How Long Do I Have To Hire An Attorney?

The law requires that you file a lawsuit within a specified period of time depending on the nature of the claim and the entity that caused your injury. This is referred to as the statute of limitations. Failure to file suit within this time frame prevents you from filing suit at all. In some instances, there are various exceptions to the statutes of limitation that may extend or limit the limitation periods. There may be special claims presentation requirements for claims against state and local government. For these reasons, it is important to consult an attorney as early as possible to be sure you don't miss a crucial deadline.

In Kansas, an action for personal injury or death generally must be brought within two years from the date when the cause of action accrues. In most cases, the cause of action accrues on the date of the incident, but there may be exceptions when the injury could not have reasonably been discovered until a later date. A medical malpractice action must be brought within two years from the date of the injury or from the date when the injury becomes reasonably ascertainable to the injured person. In no event, however, may a medical malpractice action be brought more than four years following the alleged wrongful act. If a person entitled to bring an action is under the age of 18, incapacitated, or imprisoned, then he or she may bring the action within one year after the disability is removed, but no more than eight years after the time of the act giving rise to the cause of action.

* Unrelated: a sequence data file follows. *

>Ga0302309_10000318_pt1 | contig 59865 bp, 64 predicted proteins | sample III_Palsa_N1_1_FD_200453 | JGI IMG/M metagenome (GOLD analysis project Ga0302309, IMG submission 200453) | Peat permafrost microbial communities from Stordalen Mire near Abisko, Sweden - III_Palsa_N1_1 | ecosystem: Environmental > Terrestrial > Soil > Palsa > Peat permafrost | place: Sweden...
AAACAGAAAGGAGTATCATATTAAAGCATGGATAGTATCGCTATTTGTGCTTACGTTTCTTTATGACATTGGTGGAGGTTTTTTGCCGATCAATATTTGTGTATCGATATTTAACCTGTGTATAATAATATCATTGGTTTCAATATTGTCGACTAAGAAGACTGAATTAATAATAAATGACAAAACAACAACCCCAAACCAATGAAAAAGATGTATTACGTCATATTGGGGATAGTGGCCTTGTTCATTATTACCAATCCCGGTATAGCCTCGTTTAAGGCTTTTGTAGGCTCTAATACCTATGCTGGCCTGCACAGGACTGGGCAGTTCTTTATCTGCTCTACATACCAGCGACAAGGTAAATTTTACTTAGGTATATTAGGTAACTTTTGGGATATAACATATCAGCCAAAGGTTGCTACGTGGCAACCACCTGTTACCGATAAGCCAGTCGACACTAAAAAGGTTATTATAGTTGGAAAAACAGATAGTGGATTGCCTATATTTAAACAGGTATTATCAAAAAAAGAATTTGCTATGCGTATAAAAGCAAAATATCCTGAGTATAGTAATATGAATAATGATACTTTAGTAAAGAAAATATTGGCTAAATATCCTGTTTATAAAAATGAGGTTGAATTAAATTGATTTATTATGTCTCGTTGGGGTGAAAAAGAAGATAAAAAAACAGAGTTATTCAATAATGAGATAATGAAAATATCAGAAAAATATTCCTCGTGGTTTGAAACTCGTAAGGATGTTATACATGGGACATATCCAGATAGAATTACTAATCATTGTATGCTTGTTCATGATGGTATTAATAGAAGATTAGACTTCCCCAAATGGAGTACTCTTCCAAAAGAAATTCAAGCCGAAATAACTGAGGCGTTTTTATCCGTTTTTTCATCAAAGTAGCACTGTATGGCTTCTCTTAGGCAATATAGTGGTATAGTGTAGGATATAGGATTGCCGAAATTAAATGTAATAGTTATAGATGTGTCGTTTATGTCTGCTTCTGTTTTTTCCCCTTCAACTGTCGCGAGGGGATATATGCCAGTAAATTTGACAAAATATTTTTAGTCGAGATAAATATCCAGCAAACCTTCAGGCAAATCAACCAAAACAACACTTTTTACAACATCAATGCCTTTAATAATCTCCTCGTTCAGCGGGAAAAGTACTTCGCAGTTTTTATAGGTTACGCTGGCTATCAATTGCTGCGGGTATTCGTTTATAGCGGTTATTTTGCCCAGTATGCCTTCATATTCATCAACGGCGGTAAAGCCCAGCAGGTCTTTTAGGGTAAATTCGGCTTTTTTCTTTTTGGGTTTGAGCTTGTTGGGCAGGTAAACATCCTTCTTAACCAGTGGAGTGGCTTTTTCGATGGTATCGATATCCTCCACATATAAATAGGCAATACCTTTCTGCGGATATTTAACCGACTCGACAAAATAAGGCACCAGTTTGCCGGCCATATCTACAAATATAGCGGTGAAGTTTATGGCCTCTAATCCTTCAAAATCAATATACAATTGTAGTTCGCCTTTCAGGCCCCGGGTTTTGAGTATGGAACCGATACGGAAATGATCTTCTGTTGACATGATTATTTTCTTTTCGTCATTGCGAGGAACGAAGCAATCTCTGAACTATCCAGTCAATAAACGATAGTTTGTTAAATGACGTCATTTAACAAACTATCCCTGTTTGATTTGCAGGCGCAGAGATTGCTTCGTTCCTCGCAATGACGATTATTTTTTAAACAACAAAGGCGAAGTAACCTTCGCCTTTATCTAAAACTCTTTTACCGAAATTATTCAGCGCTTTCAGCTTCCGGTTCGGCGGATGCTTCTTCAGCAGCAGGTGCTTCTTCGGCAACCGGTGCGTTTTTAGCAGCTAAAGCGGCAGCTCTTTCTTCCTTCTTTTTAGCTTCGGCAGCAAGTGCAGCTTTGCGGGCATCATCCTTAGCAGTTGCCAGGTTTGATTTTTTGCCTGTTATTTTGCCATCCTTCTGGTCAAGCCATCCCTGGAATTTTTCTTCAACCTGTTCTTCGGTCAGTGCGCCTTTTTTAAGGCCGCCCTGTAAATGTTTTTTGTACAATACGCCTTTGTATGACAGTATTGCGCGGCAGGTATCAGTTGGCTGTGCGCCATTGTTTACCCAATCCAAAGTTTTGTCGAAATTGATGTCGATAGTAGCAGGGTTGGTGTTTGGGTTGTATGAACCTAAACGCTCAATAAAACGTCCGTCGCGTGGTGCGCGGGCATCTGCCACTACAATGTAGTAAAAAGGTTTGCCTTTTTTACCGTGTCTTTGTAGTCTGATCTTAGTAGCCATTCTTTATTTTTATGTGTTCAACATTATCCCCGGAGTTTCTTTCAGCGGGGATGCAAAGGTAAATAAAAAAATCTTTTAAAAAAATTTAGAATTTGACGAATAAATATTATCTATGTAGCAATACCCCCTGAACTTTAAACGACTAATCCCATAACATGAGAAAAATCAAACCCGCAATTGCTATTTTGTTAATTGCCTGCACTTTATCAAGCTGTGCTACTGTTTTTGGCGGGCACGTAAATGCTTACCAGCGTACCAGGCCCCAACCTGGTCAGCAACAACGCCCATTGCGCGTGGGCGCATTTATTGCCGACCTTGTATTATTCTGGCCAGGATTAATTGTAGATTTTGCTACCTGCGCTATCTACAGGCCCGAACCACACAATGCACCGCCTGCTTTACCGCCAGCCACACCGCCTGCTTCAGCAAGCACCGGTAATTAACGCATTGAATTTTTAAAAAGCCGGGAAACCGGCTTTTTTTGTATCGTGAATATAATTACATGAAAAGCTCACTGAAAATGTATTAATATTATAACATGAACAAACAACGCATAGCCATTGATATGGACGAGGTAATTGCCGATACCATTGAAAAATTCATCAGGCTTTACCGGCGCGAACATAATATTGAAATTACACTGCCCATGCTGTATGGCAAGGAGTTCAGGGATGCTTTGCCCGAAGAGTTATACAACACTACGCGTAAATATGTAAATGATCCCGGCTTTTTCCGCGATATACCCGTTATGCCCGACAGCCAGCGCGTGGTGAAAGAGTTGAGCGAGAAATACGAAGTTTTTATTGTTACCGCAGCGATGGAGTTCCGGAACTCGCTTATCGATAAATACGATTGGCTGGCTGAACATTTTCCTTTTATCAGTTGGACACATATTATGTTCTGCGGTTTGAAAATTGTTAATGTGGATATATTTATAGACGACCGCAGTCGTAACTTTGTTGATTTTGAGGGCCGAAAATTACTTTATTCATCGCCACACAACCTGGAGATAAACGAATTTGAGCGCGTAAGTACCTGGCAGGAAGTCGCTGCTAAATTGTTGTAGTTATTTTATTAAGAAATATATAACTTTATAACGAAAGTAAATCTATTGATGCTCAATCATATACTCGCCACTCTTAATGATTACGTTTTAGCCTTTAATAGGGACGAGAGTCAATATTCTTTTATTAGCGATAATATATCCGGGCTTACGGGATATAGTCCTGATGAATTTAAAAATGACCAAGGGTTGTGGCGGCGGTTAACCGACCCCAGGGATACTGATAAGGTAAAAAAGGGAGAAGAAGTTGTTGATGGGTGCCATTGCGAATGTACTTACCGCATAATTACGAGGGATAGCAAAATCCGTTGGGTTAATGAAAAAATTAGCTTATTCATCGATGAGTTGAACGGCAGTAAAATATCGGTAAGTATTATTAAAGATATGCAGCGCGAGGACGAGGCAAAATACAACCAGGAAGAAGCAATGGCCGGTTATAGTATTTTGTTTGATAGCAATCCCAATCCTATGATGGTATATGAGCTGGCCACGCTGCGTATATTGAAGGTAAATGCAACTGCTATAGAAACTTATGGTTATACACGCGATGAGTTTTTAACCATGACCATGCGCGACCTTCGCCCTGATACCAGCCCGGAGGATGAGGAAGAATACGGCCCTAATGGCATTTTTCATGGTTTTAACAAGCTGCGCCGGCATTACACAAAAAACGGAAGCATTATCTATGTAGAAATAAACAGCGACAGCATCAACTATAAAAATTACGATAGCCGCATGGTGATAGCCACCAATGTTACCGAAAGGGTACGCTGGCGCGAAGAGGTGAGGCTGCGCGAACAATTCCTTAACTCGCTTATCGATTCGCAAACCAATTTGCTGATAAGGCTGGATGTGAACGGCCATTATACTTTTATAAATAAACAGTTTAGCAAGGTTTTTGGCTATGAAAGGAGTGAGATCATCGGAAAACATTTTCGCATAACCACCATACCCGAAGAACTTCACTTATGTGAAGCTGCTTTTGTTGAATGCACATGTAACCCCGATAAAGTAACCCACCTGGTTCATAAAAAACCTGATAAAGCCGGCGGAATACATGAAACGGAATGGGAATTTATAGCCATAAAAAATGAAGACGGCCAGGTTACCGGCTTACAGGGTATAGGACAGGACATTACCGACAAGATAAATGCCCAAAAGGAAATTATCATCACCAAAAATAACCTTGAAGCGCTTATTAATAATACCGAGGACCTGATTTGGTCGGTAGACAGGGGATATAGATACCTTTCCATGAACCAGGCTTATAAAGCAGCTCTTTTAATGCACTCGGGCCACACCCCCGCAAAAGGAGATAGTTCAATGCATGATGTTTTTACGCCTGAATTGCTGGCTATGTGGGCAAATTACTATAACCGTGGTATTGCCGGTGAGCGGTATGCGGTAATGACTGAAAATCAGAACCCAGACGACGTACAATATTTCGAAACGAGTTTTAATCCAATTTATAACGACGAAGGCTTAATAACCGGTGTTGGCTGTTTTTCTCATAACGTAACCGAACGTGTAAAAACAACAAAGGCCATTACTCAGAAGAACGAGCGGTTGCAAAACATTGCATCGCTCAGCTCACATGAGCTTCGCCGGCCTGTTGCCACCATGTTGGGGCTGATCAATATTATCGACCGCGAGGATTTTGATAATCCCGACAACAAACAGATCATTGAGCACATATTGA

The information on this page is meant to provide a general overview of the law. The laws in your state and/or city may deviate significantly from those described here. If you have specific questions related to your situation you should speak with a local attorney.

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